|The Hadrianic nymphaeum seen from the southeast towards the end of the week|
|The akroterion with the triton and the palmette from the left side wing|
|Photos courtesy Sagalassos Archaeological Research Project. Click on images to enlarge.||
|by Marc Waelkens|
Hadrianic Nymphaeum: July 25-29, 2004
We continued to remove the collapsed building elements of the middle to late Hadrianic nymphaeum with our Lower Agora archaeological crew, architects, and crane team. In the mean time, we raised hundreds of building elements to a new stone platform after carefully recording their findspots. One of the nicest architectural elements we found this week was an akroterion (corner decoration) that most probably come from the building's left side wing. On the front side it represents a Triton blowing a shell, and on the right side it shows a nice palmette. Similar corner decorations from the right wing were uncovered last year. Toward the end of the week we exposed most of the stones above the top level of the drawing basin, as well as most of the steps leading to it. As a result, the lower part of the complex is gradually becoming visible and is beginning to dominate the view from the south side of the Lower Agora and the colonnaded street leading to it. All reliefs of the nymphaeum's lower wall forming the back of the drawing basin have now been exposed and temporarily protected with wooden boxes.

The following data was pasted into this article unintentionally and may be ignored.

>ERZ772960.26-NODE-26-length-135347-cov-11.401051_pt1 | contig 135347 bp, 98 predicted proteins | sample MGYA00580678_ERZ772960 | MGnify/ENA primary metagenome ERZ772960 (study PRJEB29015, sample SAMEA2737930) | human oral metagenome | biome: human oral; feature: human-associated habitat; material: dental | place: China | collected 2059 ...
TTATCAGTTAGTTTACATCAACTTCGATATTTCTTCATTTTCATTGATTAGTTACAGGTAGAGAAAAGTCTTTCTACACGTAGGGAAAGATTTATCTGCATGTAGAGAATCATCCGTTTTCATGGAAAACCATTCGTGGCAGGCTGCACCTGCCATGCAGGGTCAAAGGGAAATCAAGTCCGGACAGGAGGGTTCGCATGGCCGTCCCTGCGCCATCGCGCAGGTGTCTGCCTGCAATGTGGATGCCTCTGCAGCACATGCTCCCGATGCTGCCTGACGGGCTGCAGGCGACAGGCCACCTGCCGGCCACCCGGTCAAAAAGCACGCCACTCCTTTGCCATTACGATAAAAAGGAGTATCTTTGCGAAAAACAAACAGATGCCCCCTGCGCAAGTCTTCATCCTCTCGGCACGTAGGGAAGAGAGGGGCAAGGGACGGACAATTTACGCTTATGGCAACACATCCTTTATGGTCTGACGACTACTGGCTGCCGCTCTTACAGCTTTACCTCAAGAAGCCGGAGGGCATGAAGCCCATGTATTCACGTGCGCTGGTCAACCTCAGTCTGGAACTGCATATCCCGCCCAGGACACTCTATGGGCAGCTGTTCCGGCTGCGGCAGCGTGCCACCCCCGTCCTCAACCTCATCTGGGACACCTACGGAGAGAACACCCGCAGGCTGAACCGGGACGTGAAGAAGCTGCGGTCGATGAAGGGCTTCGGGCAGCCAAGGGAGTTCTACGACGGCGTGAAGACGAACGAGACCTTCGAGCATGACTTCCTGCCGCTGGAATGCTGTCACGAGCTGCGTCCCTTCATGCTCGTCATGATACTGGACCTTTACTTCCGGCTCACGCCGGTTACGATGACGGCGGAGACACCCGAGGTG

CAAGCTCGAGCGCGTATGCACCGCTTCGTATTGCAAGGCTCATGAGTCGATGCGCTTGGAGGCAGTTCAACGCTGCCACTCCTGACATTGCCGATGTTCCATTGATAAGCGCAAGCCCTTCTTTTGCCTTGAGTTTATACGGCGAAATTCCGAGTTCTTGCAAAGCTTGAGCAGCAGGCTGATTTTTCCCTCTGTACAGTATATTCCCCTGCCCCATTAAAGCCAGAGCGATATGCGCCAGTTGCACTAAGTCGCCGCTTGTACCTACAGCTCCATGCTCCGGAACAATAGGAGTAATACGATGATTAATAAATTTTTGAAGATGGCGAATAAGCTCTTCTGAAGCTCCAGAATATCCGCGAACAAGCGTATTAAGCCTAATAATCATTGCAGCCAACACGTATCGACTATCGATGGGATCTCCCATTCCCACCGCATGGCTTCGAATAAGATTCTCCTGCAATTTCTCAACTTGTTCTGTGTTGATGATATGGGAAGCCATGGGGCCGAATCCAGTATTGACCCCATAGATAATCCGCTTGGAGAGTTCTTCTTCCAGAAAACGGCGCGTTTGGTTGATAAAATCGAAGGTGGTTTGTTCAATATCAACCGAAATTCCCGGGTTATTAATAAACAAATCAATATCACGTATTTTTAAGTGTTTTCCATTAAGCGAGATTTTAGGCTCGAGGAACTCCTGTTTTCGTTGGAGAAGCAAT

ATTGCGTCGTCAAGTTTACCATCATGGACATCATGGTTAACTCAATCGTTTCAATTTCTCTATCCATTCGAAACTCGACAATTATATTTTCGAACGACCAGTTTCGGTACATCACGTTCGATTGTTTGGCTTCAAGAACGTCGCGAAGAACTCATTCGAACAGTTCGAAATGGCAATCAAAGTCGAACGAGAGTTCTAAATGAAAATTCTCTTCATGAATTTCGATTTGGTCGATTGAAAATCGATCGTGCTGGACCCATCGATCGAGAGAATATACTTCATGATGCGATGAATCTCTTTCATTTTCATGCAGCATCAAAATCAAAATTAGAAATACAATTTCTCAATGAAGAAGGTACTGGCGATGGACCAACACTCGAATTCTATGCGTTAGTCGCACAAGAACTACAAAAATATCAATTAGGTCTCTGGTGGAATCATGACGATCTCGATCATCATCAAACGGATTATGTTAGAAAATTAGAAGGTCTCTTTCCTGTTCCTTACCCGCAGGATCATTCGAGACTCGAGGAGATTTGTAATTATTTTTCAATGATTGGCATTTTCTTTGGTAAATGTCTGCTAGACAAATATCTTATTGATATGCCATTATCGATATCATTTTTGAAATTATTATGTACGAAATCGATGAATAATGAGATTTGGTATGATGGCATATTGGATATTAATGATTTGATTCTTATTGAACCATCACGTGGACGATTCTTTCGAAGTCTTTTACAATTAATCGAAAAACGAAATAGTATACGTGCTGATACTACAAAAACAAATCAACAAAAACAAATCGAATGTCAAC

We also found many new sculptural fragments. The largest belonged to the seated statue of Apollo Klarios, which must have occupied the central niche of the nymphaeum (see Hadrianic Nymphaeum, July 18-22, and Find of the Week, July 18-22). Among the fragments were the colossal head of the god (more than 0.60 m high) and the upper part of his lyre. For an unknown reason, most of the steps around the east side wing of the structure had been removed in the past. A sounding in their foundation layer produced pottery, which is dated to the middle Hadrianic period by the rest of the monument. It was in this area that we discovered the knee of an over life-sized male statue, as well as the front side of a beautiful female head that possibly belongs to an Aphrodite statue. For all sculpture finds, see Sculpture Studies.
InteractiveDig is produced by ARCHAEOLOGY Magazine
© 2010 Archaeological Institute of America